I think I was the only Asian kid in my elementary school for a little bit. I grew up in Riverside, California. I have to give credit to the kids at Gage Middle School and Riverside Poly High School, because I don't feel like I got much shit for the lunches I was bringing. If anything, they were jealous. It looked better than their PB&Js. There are a lot of Asian people in Southern California, but there weren't a lot in Riverside in the 90s. My sister did tell me a story that I'll never forget: She was in line to get milk and some kid was saying to the kids in line: "You're a white kid, you get white milk. You're a black kid, you get chocolate milk." And when it was her turn, he said, "Oh, a yellow kid. There ain't no yellow milk here, man!" It wasn't like a scarring memory, just a funny thing she told me.

So what does that mean for your early food memories?
Mexican food, man! I like to play this game with my friends and ask what are your desert island five cuisines? Pick five countries. For me, it's Chinese, Japanese, Mexican, Italian, and American. I take American—it's kind of a cheat.

What do you mean by "American?"
Everything! You get a lot with American, but where I grew up comes in is the Mexican part. There may be no food I crave more. I talk to Aziz and his brother about this a lot. For him, it's Southern food—barbecue, and mac and cheese—and for me, it's enchiladas and burritos. I was born in San Bernardino, and that's where McDonald's started. There's this street there called Hospitality Lane, and it was the UN of chain restaurants: Olive Garden, Red Lobster, Applebee's, Chili's, BJ's Brewhouse, Outback. You knew a chain restaurant started blowing up if it appeared on Hospitality Lane.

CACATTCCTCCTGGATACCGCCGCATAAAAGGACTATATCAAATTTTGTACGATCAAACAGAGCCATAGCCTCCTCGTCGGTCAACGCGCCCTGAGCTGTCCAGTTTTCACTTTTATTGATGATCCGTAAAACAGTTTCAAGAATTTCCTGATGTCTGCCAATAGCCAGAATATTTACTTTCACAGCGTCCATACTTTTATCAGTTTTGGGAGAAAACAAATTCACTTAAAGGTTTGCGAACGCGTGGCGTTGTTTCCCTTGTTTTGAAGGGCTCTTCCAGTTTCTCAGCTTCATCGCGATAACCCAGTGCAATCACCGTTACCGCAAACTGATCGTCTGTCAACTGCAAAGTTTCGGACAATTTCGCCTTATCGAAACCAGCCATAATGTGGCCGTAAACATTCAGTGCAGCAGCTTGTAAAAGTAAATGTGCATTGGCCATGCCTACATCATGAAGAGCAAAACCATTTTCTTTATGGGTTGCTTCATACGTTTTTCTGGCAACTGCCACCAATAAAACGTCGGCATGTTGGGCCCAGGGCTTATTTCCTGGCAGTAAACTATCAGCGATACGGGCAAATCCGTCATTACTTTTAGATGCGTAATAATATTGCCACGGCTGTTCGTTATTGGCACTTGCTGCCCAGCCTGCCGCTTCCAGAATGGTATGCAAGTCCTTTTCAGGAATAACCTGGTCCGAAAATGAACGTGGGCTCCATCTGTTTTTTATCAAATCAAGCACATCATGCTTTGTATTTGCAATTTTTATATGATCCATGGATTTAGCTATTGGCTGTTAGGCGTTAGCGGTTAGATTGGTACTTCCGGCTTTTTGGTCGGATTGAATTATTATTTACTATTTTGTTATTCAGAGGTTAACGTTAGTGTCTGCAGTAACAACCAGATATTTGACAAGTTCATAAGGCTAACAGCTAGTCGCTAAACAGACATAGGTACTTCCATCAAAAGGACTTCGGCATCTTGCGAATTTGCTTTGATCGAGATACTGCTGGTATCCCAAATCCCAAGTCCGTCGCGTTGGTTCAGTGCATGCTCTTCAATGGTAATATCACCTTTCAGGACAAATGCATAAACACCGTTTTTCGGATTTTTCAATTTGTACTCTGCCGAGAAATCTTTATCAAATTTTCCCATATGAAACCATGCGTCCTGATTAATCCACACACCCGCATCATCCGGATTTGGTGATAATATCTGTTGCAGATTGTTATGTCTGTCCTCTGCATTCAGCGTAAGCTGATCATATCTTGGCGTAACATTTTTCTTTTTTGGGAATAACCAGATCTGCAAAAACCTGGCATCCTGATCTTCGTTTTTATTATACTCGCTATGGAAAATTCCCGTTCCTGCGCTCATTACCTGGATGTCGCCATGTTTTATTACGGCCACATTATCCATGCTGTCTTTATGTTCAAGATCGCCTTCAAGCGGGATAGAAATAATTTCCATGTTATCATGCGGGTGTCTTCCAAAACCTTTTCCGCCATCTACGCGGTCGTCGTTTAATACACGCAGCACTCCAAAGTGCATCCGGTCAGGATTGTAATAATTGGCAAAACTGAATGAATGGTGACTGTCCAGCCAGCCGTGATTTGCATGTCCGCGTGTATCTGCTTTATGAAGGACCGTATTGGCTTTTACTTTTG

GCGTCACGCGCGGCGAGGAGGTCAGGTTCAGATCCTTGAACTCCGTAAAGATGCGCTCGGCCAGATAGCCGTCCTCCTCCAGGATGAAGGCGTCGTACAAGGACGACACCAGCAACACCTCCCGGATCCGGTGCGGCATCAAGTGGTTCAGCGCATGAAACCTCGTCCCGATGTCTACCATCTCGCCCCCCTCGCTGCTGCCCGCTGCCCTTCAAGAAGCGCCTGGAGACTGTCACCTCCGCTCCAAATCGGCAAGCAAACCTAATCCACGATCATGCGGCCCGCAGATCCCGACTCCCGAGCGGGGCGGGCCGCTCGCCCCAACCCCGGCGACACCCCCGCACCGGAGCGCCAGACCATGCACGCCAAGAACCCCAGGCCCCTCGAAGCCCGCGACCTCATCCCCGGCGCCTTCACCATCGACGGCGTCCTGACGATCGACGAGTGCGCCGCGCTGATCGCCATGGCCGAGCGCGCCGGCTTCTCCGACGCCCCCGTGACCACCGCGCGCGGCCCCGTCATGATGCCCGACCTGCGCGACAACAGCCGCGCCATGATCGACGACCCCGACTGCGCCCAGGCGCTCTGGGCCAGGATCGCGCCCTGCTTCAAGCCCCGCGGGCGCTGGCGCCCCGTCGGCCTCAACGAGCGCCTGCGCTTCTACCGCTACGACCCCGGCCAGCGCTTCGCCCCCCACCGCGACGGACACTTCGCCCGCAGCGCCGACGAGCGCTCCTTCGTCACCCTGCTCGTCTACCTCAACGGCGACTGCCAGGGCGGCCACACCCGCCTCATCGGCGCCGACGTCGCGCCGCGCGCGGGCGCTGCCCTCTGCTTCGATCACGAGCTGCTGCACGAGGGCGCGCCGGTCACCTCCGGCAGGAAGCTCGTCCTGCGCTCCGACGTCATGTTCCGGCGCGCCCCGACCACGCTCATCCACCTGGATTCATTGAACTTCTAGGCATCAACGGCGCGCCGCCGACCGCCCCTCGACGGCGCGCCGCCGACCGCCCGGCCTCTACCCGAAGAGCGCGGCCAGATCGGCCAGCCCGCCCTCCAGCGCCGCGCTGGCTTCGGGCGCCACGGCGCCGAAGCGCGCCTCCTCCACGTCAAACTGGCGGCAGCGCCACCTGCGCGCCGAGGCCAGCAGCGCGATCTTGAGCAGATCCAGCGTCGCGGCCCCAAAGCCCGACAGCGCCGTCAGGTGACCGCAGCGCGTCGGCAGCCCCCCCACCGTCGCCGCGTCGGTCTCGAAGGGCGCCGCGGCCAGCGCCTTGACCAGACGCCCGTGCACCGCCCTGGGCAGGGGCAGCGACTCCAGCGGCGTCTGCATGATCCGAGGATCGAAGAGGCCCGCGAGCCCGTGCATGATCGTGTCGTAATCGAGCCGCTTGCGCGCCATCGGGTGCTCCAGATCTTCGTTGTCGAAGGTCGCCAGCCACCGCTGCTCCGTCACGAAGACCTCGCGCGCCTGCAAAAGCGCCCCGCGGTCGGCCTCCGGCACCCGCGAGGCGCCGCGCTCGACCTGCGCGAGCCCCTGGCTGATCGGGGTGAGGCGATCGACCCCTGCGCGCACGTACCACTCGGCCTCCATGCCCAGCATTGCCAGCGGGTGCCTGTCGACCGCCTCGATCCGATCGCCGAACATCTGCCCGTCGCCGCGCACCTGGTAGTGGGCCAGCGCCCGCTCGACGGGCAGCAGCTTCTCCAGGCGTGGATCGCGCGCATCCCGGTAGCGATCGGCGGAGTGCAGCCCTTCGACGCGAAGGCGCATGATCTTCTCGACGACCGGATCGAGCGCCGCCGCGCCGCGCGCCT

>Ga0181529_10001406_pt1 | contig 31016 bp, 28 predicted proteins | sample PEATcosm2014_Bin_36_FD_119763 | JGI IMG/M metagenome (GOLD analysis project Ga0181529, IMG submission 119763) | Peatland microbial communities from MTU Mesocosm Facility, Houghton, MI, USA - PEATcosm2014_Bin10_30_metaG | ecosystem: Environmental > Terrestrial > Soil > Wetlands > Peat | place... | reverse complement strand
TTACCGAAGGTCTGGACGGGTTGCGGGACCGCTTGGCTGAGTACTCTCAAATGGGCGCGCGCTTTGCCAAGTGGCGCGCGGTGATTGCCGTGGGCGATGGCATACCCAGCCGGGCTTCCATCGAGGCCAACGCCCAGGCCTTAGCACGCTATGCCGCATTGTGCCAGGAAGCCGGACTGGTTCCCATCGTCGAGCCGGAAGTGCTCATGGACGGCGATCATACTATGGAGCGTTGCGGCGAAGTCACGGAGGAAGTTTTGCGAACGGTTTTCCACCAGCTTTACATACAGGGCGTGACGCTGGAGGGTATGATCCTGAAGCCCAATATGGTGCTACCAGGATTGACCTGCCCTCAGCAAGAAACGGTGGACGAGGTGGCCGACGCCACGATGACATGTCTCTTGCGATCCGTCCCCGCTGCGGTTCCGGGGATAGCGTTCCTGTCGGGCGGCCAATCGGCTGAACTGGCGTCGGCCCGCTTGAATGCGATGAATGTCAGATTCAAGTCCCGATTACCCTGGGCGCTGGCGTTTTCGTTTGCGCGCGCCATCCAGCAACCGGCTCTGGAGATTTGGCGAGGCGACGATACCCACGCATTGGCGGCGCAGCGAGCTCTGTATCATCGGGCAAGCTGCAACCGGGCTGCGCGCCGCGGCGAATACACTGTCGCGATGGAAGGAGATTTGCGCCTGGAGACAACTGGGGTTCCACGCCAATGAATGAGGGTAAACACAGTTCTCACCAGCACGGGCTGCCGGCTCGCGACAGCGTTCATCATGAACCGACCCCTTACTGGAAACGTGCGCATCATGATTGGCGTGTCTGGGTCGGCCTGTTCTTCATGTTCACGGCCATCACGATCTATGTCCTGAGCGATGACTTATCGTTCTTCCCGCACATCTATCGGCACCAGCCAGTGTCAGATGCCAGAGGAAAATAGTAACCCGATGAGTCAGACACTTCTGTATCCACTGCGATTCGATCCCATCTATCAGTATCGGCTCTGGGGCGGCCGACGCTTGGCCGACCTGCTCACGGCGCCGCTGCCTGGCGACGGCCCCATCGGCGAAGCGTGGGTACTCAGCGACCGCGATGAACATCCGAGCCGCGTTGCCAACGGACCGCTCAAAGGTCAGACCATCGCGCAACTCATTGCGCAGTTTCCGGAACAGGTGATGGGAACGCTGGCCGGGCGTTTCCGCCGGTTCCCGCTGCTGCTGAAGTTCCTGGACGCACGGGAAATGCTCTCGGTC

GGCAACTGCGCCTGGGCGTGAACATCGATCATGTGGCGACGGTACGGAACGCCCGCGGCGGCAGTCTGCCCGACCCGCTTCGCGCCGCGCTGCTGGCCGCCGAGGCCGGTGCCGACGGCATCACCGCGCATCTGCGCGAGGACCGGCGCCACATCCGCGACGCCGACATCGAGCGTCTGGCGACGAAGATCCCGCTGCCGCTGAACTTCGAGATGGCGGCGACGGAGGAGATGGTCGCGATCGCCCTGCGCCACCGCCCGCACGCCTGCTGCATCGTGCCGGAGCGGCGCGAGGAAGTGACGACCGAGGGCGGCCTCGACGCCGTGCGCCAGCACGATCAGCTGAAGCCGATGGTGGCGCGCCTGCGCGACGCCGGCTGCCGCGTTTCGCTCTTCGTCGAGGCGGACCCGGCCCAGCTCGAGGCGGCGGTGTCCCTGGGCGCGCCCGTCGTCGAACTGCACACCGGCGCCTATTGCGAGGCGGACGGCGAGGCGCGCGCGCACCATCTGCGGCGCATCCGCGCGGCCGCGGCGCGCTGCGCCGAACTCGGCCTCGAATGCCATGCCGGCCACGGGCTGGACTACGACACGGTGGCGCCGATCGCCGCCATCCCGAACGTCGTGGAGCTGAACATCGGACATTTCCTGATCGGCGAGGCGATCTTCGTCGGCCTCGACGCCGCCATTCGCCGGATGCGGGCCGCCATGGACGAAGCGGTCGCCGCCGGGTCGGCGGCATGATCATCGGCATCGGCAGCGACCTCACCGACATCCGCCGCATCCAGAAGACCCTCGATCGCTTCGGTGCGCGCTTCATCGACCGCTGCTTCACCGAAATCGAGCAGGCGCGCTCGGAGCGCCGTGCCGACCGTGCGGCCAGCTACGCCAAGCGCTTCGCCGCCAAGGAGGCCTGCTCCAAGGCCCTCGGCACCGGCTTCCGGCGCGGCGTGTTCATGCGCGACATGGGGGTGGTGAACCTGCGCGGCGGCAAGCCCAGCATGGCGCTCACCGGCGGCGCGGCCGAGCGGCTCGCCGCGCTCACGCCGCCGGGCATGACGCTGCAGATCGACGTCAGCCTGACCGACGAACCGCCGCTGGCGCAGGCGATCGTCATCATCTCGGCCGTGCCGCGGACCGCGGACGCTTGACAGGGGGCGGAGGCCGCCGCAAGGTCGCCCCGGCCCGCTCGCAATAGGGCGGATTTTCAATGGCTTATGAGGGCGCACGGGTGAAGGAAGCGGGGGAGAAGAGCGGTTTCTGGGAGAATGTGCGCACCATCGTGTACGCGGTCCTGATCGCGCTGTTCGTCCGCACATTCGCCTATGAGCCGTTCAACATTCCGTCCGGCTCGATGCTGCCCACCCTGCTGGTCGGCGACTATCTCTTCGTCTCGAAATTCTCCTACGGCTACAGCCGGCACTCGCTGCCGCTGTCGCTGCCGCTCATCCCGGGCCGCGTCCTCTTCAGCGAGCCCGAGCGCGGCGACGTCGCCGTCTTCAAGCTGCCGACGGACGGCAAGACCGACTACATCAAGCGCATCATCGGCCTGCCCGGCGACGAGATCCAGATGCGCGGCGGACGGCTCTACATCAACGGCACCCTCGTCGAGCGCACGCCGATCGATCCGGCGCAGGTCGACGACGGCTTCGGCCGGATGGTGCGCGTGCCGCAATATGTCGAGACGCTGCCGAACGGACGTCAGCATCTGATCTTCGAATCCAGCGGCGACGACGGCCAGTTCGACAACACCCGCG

It seems like incorporating food into the culture zeitgeist is something everyone is into right now.
This was an actual issue of season one for Master of None. We try and put real stuff from our lives into the show, and that's why it hopefully feels kind of real—because it actually is. So when we're writing a scene and thinking about where it takes place or it's a bonding scene between a guy and a girl or whatever, our fallback is always food, because that we're always talking about with friends. We had to create a rule in the writers' room: Is there too much food stuff in this episode? At a certain point, we were like, "OK, we've got to go through all of these scripts and make sure it's not every scene." At one point, it really was in every scene.